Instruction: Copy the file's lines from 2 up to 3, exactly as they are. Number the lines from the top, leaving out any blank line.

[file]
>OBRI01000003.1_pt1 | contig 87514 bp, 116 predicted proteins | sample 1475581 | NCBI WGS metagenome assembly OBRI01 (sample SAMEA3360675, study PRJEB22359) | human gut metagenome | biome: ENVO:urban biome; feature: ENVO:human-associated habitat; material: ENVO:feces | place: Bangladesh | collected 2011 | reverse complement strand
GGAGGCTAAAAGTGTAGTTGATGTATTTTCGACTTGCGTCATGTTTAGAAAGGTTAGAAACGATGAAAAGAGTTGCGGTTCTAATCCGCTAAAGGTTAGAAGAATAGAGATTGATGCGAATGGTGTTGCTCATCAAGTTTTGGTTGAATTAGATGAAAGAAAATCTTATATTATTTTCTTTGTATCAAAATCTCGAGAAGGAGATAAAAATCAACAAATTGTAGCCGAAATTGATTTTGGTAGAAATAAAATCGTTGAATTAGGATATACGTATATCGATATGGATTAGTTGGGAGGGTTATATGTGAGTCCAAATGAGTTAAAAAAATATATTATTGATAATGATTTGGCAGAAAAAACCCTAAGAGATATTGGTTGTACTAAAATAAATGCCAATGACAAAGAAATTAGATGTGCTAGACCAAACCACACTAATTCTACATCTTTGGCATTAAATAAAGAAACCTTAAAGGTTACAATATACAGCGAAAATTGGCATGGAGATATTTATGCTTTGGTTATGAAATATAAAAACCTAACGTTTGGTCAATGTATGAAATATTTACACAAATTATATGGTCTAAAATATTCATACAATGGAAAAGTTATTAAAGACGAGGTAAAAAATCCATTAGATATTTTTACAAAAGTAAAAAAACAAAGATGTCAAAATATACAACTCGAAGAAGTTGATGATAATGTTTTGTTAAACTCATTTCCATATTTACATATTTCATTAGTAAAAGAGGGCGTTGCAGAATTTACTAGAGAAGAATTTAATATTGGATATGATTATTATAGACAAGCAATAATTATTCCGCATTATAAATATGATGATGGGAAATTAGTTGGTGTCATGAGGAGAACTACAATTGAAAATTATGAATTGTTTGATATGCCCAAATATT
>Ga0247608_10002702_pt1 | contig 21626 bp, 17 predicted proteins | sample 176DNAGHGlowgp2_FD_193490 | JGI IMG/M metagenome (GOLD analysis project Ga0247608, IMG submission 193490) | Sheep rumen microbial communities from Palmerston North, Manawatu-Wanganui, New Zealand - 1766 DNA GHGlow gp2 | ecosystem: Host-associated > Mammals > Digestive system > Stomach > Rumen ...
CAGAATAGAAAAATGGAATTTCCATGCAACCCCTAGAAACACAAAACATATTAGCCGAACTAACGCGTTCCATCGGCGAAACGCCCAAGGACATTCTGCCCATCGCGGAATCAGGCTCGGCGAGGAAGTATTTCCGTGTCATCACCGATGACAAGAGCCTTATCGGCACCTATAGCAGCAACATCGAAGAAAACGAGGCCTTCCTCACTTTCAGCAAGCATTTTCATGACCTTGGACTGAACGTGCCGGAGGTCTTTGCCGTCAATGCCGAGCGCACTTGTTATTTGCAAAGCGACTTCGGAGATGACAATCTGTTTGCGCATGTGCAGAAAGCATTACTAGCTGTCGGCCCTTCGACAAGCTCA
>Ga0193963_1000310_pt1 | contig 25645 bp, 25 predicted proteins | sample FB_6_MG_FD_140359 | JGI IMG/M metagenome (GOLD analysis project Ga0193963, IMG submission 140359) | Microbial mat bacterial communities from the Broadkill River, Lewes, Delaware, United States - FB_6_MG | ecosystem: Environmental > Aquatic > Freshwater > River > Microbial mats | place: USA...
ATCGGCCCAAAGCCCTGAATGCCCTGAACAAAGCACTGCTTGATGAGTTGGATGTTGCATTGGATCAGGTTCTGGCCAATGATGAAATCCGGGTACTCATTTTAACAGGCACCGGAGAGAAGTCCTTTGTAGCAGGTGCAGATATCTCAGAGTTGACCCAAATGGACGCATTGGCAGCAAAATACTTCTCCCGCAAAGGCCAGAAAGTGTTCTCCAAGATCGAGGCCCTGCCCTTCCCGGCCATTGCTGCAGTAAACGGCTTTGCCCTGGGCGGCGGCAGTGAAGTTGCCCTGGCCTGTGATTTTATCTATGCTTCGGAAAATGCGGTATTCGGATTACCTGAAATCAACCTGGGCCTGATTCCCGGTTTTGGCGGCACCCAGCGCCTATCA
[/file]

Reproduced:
GGAGGCTAAAAGTGTAGTTGATGTATTTTCGACTTGCGTCATGTTTAGAAAGGTTAGAAACGATGAAAAGAGTTGCGGTTCTAATCCGCTAAAGGTTAGAAGAATAGAGATTGATGCGAATGGTGTTGCTCATCAAGTTTTGGTTGAATTAGATGAAAGAAAATCTTATATTATTTTCTTTGTATCAAAATCTCGAGAAGGAGATAAAAATCAACAAATTGTAGCCGAAATTGATTTTGGTAGAAATAAAATCGTTGAATTAGGATATACGTATATCGATATGGATTAGTTGGGAGGGTTATATGTGAGTCCAAATGAGTTAAAAAAATATATTATTGATAATGATTTGGCAGAAAAAACCCTAAGAGATATTGGTTGTACTAAAATAAATGCCAATGACAAAGAAATTAGATGTGCTAGACCAAACCACACTAATTCTACATCTTTGGCATTAAATAAAGAAACCTTAAAGGTTACAATATACAGCGAAAATTGGCATGGAGATATTTATGCTTTGGTTATGAAATATAAAAACCTAACGTTTGGTCAATGTATGAAATATTTACACAAATTATATGGTCTAAAATATTCATACAATGGAAAAGTTATTAAAGACGAGGTAAAAAATCCATTAGATATTTTTACAAAAGTAAAAAAACAAAGATGTCAAAATATACAACTCGAAGAAGTTGATGATAATGTTTTGTTAAACTCATTTCCATATTTACATATTTCATTAGTAAAAGAGGGCGTTGCAGAATTTACTAGAGAAGAATTTAATATTGGATATGATTATTATAGACAAGCAATAATTATTCCGCATTATAAATATGATGATGGGAAATTAGTTGGTGTCATGAGGAGAACTACAATTGAAAATTATGAATTGTTTGATATGCCCAAATATT
>Ga0247608_10002702_pt1 | contig 21626 bp, 17 predicted proteins | sample 176DNAGHGlowgp2_FD_193490 | JGI IMG/M metagenome (GOLD analysis project Ga0247608, IMG submission 193490) | Sheep rumen microbial communities from Palmerston North, Manawatu-Wanganui, New Zealand - 1766 DNA GHGlow gp2 | ecosystem: Host-associated > Mammals > Digestive system > Stomach > Rumen ...